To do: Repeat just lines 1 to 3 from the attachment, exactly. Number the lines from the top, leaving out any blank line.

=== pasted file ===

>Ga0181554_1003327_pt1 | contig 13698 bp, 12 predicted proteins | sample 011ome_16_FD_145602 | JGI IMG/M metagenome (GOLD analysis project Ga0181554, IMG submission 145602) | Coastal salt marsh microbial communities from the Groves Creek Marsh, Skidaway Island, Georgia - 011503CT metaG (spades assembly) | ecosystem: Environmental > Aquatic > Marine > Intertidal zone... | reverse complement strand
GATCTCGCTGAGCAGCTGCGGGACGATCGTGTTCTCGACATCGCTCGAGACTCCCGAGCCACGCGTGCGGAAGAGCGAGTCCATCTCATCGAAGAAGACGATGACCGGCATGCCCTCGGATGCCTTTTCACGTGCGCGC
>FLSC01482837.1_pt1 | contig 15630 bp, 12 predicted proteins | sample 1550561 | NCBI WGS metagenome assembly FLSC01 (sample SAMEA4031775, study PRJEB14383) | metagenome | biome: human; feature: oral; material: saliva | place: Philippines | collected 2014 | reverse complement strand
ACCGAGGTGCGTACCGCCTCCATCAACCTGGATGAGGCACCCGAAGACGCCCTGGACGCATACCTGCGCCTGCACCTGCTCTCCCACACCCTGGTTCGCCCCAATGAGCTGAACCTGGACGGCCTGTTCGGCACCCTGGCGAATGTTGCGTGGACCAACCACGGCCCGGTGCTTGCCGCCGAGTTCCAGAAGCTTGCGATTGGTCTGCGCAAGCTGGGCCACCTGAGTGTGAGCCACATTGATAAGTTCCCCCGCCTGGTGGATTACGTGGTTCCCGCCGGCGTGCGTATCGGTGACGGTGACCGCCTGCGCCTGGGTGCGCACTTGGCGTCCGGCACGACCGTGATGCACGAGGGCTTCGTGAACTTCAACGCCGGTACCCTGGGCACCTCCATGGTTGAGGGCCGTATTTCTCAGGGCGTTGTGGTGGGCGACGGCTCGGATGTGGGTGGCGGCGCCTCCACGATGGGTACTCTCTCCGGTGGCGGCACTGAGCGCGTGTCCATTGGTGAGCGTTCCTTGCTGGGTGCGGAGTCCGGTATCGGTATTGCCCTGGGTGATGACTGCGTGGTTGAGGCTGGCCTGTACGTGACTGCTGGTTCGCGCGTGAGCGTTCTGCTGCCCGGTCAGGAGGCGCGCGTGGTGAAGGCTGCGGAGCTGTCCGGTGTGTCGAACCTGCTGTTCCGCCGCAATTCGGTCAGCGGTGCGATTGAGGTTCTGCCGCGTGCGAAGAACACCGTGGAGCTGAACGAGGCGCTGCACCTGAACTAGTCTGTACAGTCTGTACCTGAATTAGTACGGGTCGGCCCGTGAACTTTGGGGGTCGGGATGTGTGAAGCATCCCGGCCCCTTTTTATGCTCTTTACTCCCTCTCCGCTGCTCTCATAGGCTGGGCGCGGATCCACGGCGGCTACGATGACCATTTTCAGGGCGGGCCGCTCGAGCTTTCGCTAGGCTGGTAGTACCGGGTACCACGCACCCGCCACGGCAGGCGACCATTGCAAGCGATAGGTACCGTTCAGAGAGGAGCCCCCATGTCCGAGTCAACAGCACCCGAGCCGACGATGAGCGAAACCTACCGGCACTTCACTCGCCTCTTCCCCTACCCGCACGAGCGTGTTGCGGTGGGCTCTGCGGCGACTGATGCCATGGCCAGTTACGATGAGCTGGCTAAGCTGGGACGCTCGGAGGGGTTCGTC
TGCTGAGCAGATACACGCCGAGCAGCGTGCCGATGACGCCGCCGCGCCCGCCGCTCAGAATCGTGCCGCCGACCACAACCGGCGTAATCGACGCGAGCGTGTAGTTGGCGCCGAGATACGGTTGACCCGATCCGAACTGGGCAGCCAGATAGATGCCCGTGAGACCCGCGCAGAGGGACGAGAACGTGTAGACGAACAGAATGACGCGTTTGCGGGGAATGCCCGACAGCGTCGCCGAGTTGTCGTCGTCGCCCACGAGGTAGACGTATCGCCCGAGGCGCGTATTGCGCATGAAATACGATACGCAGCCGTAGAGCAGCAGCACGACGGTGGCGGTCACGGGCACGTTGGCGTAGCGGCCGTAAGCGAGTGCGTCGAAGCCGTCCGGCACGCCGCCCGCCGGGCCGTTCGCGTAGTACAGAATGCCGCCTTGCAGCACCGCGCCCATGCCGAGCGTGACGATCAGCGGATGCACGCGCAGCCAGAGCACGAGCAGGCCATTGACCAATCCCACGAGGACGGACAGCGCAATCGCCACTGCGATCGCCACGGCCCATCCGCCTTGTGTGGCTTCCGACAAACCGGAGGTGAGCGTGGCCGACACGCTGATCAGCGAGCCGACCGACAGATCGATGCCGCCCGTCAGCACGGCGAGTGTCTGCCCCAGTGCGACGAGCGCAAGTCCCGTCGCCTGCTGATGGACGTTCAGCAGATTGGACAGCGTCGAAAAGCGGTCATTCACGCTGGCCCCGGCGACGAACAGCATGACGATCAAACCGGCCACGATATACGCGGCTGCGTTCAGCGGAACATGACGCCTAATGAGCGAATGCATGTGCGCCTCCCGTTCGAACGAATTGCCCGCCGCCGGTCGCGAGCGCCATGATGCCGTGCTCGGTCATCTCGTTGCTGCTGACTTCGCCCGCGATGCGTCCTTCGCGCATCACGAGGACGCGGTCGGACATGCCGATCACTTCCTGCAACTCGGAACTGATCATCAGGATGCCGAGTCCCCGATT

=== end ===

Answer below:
>Ga0181554_1003327_pt1 | contig 13698 bp, 12 predicted proteins | sample 011ome_16_FD_145602 | JGI IMG/M metagenome (GOLD analysis project Ga0181554, IMG submission 145602) | Coastal salt marsh microbial communities from the Groves Creek Marsh, Skidaway Island, Georgia - 011503CT metaG (spades assembly) | ecosystem: Environmental > Aquatic > Marine > Intertidal zone... | reverse complement strand
GATCTCGCTGAGCAGCTGCGGGACGATCGTGTTCTCGACATCGCTCGAGACTCCCGAGCCACGCGTGCGGAAGAGCGAGTCCATCTCATCGAAGAAGACGATGACCGGCATGCCCTCGGATGCCTTTTCACGTGCGCGC
>FLSC01482837.1_pt1 | contig 15630 bp, 12 predicted proteins | sample 1550561 | NCBI WGS metagenome assembly FLSC01 (sample SAMEA4031775, study PRJEB14383) | metagenome | biome: human; feature: oral; material: saliva | place: Philippines | collected 2014 | reverse complement strand